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UC Berkeley Aims to Reflect State Diversity

Photograph by Allyn Suzuki

University of California (UC) schools are supposed to represent the demographics of the state, but while the Chicanx Latinx (CL) population is reaching fifty percent in California, the community is a minority at UC Berkeley. Two years ago, the Chicanx Latinx Student Development Office, a committee of 15 Chicanx Latinx identifying faculty at UC Berkeley, was launched with the aim of strengthening the CL presence within the university.

As UC Berkeley professor and author Genaro Padilla said in the Cover Letter of the Chicanx Latinx Taskforce, there is a “lingering sense of marginality and dislocation our community of students, both graduate and undergraduate, our staff across job families, our faculty from lecturer to senior professors continue to experience here at Berkeley.” All across UC Berkeley’s staff and student body, needs of CL students are not being met. With a fierce dedication to addressing these needs and holding the school accountable to its underrepresentation, the Chicanx Latinx Taskforce, led by Padilla, has compiled thorough and systematic plans for how to resolve such issues and concerns.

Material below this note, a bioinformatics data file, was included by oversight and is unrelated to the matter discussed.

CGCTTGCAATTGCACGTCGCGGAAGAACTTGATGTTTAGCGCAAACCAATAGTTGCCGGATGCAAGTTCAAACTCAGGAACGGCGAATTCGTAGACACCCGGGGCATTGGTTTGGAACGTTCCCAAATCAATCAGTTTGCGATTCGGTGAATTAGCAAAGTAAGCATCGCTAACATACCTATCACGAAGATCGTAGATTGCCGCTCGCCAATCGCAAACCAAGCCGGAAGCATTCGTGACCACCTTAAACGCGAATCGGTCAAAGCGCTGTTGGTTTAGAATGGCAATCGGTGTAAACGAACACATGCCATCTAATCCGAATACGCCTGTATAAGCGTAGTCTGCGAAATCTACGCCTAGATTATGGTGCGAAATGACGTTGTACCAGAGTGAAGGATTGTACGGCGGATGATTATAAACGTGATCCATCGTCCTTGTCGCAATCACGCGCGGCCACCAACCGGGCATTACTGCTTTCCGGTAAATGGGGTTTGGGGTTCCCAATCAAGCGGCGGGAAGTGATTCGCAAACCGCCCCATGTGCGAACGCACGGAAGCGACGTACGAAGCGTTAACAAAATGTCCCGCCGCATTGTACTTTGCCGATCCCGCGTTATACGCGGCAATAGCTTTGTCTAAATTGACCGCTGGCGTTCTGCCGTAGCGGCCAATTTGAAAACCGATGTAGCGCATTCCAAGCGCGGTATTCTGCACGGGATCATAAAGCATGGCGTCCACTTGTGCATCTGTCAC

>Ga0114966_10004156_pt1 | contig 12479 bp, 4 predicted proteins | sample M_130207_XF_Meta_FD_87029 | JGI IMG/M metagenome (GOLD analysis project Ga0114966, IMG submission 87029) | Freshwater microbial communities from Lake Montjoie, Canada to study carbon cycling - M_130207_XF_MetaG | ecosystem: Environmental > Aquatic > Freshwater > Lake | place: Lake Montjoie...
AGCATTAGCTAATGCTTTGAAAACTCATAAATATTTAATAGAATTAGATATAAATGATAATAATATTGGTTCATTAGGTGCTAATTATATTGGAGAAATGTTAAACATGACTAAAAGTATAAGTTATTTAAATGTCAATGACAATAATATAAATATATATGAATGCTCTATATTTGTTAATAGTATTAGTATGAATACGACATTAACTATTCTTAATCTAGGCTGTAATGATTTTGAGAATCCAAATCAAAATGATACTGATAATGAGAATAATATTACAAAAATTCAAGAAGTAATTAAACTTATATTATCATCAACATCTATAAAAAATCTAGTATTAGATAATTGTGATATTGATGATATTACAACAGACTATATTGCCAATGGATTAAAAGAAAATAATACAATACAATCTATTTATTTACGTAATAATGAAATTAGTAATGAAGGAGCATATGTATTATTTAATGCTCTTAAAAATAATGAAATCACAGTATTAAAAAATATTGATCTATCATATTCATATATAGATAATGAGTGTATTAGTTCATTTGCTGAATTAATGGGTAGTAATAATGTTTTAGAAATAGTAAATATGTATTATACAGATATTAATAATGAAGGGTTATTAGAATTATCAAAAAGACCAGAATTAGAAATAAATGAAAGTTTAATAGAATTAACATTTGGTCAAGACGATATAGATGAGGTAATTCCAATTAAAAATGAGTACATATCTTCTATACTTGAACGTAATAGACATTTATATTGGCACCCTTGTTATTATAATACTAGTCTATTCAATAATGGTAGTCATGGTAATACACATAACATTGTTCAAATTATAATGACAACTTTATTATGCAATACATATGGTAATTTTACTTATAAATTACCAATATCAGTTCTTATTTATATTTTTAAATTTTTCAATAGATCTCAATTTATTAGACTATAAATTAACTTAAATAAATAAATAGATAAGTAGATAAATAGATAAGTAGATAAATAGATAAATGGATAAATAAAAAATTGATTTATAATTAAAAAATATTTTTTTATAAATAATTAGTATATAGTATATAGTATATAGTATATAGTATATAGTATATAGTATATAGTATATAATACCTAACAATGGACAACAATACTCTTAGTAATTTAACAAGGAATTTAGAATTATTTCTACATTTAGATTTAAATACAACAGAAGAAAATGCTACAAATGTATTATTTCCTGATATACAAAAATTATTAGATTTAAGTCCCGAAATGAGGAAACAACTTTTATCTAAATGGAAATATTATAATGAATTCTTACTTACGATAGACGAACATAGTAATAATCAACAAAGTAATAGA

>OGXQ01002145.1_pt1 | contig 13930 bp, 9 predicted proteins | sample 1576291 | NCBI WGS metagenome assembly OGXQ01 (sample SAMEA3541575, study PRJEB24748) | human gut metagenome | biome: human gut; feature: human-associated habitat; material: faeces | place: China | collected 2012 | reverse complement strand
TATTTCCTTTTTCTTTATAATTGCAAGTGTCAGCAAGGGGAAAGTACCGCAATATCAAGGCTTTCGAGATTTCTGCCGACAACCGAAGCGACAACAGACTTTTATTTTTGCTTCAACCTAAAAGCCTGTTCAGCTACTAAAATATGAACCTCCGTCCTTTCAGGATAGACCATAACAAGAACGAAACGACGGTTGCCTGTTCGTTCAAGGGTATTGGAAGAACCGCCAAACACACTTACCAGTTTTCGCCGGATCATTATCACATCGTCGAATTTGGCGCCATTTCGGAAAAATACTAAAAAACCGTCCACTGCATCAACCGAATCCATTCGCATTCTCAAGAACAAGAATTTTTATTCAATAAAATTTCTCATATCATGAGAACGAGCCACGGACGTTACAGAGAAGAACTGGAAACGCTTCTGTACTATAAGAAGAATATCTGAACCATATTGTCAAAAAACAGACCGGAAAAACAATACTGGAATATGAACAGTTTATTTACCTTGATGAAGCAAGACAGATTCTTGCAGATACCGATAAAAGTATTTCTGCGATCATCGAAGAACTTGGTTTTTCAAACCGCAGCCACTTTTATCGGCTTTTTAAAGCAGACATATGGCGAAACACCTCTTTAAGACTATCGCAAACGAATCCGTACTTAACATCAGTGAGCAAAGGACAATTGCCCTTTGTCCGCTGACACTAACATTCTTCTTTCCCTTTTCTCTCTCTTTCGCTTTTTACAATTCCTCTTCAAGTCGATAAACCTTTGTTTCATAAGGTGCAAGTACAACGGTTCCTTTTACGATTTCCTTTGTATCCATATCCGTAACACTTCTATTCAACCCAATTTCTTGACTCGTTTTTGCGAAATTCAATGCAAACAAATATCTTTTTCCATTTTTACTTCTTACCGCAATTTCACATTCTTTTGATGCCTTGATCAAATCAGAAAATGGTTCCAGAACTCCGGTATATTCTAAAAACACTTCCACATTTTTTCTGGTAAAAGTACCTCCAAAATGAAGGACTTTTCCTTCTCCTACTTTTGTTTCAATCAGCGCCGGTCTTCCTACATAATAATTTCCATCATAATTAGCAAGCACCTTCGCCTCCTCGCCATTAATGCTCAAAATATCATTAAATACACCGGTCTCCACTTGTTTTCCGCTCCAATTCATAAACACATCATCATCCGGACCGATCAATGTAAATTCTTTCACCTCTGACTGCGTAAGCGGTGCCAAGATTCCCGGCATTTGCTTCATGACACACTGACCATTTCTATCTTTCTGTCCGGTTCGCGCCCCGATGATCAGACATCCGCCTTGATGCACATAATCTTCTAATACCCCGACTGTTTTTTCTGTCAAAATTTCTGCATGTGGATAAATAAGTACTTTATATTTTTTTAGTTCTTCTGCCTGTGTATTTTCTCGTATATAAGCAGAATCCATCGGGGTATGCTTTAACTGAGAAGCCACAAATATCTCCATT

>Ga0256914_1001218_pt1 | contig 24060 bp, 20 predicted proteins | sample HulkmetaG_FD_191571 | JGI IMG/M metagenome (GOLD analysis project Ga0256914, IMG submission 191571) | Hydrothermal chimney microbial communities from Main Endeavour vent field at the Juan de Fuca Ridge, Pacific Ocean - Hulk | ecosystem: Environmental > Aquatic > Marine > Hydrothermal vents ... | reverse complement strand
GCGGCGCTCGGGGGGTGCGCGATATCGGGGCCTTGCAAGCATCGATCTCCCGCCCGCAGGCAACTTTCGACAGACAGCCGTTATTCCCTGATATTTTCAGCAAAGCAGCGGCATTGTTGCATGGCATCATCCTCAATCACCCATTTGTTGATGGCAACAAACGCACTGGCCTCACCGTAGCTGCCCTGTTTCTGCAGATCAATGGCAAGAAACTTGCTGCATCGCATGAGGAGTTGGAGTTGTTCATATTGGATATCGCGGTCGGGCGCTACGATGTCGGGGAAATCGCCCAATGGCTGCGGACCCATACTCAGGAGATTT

A predominant concern among undergraduates, staff, faculty, and graduate students is that Chicanx Latinx representation is minimal not only among professors, but within the school’s administration, significantly limiting the influence and power of the Chicanx Latinx community within the school. Historically, this has always been an issue at UC Berkeley, so the effects of this underrepresentation are deep-seated. The Chicanx Latinx Student Development’s mission is to fully include the CL population on campus.

For undergraduate students, lack of affordable housing is a leading issue. It makes the university more exclusive, although it is a land grant and public institution. To address the lack of housing, the Chicanx Latinx Taskforce imagines expanding the Casa Magdalena Living Learning community, providing floors for different CL groups such as undocumented students and student parents, and plans to designate a CL themed house with the Berkeley Student Cooperative.

Appointing people who identify as CL to empty chair positions would allow CL faculty to advocate for their own community. The committee hopes Berkeley will prove its dedication to equality and diversity by investing in these recommendations, along with others.

So why is there such a small percentage of CL students at UC Berkeley? CL alumni were asked this question. As one graduate said, according to the Chicanx Latinx Taskforce, “I was the first to attend a university in my family, so I didn’t know how anything worked at first … For a first generation student, access to information is everything. I didn’t know opportunities existed until it was too late.” This applies to many CL students, since 61 percent of graduates within this community are the first in their families to earn a college degree. “As an undergraduate, I found that I had to navigate the classes that I needed to graduate on my own and felt there was insufficient advising outreach,” said the graduate.